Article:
Camden Airport circuit training

Circuit training is the first stage of practical pilot training focused on take-offs and landings.  It involves the pilot making approaches to the runway or helipad, touching down and then applying power to take off again.  This is undertaken in accordance with Civil Aviation Safety Authority (CASA) Regulations which are consistent with international practices.

How circuits are conducted

A training circuit consists of five legs – take-off, crosswind, downwind, base and final approach to the runway.Circuit diagram

Aircraft take off into the wind, climb to 500 feet and then turn onto the crosswind leg.  They continue to ascend to 1000 feet and turn onto the downwind leg. Having turned onto the base leg the descent commences.  After turning onto the final leg and lining up with the runway the aircraft will touch down and take off again.

For left-hand circuits, the pilot turns left after take-off and flies anticlockwise.  For right-hand circuits, the pilot turns right and flies in a clockwise direction. A simplified representation of a left-hand circuit is shown at right.

The take off and final stage of the circuit is flown into the wind, as this is the safest way for an aircraft to operate.

During the day, helicopters will conduct circuits inside the fixed wing aircraft circuit, in the same direction. At night helicopters must use the fixed wing circuit.

Effects of runway direction

Air traffic control will determine which runways are used at any given time depending on the direction of the wind – this is because aircraft must generally take off and land into the wind for safety reasons.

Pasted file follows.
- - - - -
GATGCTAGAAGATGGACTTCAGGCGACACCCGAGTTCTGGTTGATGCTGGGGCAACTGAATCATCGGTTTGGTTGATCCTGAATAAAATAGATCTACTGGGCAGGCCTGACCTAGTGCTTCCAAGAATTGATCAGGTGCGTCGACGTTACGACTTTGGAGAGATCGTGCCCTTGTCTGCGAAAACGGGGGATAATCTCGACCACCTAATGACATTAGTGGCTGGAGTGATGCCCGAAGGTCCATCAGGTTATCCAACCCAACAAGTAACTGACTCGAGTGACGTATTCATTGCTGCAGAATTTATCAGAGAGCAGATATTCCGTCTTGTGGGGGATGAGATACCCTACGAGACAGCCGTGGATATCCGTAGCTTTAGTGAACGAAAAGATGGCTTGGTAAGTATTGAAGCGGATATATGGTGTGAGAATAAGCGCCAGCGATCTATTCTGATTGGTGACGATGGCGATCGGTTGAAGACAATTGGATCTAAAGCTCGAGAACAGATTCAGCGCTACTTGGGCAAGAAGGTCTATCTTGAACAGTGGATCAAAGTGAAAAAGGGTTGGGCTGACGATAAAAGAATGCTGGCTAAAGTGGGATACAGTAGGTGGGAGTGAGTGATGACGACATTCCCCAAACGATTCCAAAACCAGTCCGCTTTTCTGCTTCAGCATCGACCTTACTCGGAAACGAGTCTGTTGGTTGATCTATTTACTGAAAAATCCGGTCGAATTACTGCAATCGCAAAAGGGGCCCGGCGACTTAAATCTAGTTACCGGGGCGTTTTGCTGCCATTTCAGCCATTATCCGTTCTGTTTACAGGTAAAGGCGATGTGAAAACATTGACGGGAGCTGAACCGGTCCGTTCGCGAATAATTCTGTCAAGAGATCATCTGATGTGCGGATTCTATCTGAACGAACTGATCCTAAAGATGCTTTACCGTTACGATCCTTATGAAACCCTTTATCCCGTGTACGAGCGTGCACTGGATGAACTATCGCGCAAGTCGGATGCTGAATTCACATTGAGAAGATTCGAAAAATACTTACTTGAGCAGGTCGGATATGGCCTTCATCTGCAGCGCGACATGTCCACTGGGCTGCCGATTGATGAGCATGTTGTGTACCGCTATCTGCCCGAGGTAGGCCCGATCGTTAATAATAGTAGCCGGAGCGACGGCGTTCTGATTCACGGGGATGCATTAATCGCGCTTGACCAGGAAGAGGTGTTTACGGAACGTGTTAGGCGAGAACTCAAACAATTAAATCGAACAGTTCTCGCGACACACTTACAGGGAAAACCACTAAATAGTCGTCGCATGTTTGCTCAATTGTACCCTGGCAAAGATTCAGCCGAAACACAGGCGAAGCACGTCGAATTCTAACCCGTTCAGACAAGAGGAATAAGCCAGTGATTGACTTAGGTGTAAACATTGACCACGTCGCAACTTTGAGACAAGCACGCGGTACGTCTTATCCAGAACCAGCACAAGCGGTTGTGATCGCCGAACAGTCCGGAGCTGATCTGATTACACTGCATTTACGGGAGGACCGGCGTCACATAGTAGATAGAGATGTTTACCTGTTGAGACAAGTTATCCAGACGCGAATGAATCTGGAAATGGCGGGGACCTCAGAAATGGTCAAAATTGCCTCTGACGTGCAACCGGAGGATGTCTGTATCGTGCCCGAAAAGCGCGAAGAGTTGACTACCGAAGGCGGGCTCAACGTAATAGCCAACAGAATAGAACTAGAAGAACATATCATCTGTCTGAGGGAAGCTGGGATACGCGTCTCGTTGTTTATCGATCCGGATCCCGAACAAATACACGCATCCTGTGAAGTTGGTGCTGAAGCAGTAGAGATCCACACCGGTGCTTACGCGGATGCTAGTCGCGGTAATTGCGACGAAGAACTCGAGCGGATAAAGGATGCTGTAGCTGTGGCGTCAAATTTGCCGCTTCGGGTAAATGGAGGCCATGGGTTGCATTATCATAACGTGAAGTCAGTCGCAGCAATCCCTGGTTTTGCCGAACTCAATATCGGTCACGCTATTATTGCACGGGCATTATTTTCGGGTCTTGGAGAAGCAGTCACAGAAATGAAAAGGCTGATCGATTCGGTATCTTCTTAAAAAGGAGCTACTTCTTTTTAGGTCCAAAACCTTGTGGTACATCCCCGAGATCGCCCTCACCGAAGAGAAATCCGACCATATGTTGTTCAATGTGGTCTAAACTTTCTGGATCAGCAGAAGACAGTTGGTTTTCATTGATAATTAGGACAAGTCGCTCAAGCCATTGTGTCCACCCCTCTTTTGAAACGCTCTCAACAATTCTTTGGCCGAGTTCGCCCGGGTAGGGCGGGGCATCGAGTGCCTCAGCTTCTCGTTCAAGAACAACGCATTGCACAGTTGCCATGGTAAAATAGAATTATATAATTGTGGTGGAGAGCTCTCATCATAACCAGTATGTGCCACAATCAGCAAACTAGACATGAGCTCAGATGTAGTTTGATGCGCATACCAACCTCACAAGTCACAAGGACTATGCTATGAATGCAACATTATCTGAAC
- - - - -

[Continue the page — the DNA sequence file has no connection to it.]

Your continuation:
Depending on which runway direction is in use, different suburbs will be affected by different legs of the circuit.  The Noise Complaints and Information Service tends to receive more complaints from suburbs under the crosswind and base legs of the circuit.  This is the case at all airports where circuit training occurs.

When Runway 06/24 is being used, circuits are conducted on the north-west side of the airport and Ellis Lane and Cobbity will be affected by either the crosswind or base legs as shown in the image below.

Circuits to the north-west

When Runway 10/28 is used, circuits are conducted on the north-east side of Camden Airport and parts of Ellis Lane and Kirkham are affected by the crosswind and base legs as shown in the image below.

Circuits to the north-east

Circuit training hours

Training during both day and night is important for developing pilot competencies, as is experience with using different types of navigational aids.

Circuit training times are set out in the Noise Abatement Procedures for Camden Airport.  These are:

  • Monday to Friday, non-daylight saving periods: 7:00am – 10:00pm
  • Monday to Friday, daylight saving periods: 7:00am – 10:30pm
  • Weekends: 7:00am to 8:00pm

Due to flying training courses running on different schedules, some nights will have multiple aircraft operating and other nights none at all.

These times above apply only to circuit training, and not to arriving and departing aircraft which may operate 24 hours a day. When aircraft are arriving outside control tower hours they are required to fly a circuit before landing for safety reasons.  Therefore it may seem like aircraft are flying circuits outside hours when this is not the case.

Altitudes

Aircraft aim to fly at 1000 feet on the downwind leg. This is because aircraft are ascending on the take-off and crosswind legs and descending on the base and final legs.

While attaining 1000 feet on the downwind leg is the aim, in reality the altitudes of aircraft that are conducting circuit training will always vary.  Part of the reason for this is that the trainees are new to flying and factors such as their level of experience and even their degree of nervousness will affect the altitudes they can achieve.  Unfortunately the nature of circuit training is to teach new pilots and therefore this variation cannot be avoided.

Circuit Training fact sheet

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